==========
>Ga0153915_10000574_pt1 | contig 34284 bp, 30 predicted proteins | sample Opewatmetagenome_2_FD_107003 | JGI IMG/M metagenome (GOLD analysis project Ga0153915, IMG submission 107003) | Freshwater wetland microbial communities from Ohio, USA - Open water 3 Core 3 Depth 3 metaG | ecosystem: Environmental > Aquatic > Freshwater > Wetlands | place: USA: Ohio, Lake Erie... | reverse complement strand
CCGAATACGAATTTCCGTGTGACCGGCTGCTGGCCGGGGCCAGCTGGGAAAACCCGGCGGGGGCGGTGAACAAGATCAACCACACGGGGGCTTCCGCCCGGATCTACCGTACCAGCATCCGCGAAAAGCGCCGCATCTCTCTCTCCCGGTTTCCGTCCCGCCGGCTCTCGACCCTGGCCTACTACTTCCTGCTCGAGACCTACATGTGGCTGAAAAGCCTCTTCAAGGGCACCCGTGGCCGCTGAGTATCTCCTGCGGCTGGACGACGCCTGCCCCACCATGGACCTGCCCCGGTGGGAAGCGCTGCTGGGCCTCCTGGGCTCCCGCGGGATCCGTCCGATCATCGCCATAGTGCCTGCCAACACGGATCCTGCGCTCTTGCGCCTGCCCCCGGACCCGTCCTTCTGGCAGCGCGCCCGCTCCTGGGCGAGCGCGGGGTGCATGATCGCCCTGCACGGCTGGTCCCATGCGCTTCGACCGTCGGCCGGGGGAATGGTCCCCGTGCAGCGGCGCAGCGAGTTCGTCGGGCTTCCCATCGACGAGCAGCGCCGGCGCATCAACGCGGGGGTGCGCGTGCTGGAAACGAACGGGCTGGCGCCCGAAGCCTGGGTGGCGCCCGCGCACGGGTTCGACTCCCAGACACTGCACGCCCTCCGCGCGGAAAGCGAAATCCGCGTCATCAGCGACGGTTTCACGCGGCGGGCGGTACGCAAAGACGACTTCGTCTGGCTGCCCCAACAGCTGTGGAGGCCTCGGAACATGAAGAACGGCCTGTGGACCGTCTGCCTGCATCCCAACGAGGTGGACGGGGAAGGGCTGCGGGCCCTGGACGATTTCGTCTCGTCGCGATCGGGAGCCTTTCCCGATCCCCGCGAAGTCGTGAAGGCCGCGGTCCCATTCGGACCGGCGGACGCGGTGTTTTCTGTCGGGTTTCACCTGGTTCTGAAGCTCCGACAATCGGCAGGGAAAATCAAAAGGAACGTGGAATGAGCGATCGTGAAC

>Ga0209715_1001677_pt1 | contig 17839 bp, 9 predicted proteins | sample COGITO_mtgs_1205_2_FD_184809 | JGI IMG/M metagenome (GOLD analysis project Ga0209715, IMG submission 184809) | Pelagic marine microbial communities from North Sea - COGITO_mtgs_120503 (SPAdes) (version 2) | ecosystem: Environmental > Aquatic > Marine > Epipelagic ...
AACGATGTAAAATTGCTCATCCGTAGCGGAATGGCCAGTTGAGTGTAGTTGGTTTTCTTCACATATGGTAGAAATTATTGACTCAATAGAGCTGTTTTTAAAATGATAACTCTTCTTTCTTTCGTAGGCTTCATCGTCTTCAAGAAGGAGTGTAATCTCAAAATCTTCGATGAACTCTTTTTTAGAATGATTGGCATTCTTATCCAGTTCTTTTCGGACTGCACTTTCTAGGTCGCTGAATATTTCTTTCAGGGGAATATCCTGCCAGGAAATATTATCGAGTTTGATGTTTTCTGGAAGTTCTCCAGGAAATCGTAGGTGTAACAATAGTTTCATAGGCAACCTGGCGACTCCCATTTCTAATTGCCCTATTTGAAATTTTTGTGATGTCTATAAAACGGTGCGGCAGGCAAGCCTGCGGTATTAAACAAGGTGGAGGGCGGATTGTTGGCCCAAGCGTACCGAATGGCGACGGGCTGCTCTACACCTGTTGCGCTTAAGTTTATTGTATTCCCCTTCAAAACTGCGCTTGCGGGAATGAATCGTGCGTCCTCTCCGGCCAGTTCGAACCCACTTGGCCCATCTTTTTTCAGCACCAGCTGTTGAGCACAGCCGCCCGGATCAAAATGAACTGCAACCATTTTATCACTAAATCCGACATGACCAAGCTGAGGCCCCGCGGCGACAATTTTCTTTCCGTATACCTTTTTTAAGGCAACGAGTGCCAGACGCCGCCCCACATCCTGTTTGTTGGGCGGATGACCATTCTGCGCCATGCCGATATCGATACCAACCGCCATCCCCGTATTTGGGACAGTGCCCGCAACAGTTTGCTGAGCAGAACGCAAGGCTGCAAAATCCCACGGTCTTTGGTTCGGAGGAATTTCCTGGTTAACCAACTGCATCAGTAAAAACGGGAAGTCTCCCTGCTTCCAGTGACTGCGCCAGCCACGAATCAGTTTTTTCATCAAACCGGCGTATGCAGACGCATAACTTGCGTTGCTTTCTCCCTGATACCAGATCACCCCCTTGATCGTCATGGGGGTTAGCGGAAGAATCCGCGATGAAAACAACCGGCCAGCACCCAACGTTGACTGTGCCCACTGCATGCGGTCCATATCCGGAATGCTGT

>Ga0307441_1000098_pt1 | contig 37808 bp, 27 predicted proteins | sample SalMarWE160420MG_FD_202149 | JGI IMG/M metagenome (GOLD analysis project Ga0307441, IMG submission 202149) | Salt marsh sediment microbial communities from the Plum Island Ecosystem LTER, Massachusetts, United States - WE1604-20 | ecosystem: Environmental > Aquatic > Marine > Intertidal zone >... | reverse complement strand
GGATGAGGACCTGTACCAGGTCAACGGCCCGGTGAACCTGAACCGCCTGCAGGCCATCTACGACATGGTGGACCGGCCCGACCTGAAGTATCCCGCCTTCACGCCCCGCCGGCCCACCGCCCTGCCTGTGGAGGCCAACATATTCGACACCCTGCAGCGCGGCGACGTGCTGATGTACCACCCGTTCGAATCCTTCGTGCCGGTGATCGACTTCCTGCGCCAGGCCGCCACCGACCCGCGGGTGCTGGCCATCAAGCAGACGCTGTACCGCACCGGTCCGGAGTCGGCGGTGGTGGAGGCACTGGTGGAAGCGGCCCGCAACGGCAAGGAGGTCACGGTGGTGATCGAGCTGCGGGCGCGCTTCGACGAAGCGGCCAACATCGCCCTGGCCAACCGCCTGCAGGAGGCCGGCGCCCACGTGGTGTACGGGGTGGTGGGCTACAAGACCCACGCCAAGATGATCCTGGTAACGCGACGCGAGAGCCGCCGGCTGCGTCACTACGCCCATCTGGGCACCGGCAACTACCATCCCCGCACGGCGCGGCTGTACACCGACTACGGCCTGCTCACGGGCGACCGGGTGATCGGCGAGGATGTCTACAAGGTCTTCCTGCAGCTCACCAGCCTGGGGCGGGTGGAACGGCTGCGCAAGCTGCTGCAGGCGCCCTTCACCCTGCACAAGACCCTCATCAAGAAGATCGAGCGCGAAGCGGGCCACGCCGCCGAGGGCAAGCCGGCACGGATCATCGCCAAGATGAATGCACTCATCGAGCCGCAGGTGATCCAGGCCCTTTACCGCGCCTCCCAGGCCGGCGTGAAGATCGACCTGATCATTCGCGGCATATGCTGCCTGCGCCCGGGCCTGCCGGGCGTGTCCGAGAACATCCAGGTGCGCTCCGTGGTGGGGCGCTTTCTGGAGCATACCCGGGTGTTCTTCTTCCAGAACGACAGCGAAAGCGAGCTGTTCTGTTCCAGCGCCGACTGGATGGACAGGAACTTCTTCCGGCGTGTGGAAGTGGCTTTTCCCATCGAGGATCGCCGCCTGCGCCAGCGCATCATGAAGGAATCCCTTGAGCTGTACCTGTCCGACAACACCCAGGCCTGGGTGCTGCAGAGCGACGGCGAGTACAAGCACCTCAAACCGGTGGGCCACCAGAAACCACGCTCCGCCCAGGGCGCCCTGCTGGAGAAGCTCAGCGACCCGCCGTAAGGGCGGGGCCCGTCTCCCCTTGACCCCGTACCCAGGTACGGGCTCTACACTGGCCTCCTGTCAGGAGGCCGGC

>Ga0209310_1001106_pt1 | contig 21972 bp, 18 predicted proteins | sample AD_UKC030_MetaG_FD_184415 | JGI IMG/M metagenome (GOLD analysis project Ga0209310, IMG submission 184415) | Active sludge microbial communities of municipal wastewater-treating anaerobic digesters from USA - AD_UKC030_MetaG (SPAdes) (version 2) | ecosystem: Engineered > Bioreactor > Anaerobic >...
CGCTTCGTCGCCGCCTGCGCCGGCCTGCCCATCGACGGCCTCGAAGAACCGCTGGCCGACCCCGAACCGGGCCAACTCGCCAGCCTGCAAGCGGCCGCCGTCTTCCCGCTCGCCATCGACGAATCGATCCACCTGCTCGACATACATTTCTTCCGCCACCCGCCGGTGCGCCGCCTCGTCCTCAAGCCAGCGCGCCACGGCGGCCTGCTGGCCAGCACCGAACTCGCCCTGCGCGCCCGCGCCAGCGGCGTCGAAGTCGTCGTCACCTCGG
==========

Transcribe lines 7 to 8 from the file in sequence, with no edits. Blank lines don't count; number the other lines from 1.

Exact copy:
>Ga0209310_1001106_pt1 | contig 21972 bp, 18 predicted proteins | sample AD_UKC030_MetaG_FD_184415 | JGI IMG/M metagenome (GOLD analysis project Ga0209310, IMG submission 184415) | Active sludge microbial communities of municipal wastewater-treating anaerobic digesters from USA - AD_UKC030_MetaG (SPAdes) (version 2) | ecosystem: Engineered > Bioreactor > Anaerobic >...
CGCTTCGTCGCCGCCTGCGCCGGCCTGCCCATCGACGGCCTCGAAGAACCGCTGGCCGACCCCGAACCGGGCCAACTCGCCAGCCTGCAAGCGGCCGCCGTCTTCCCGCTCGCCATCGACGAATCGATCCACCTGCTCGACATACATTTCTTCCGCCACCCGCCGGTGCGCCGCCTCGTCCTCAAGCCAGCGCGCCACGGCGGCCTGCTGGCCAGCACCGAACTCGCCCTGCGCGCCCGCGCCAGCGGCGTCGAAGTCGTCGTCACCTCGG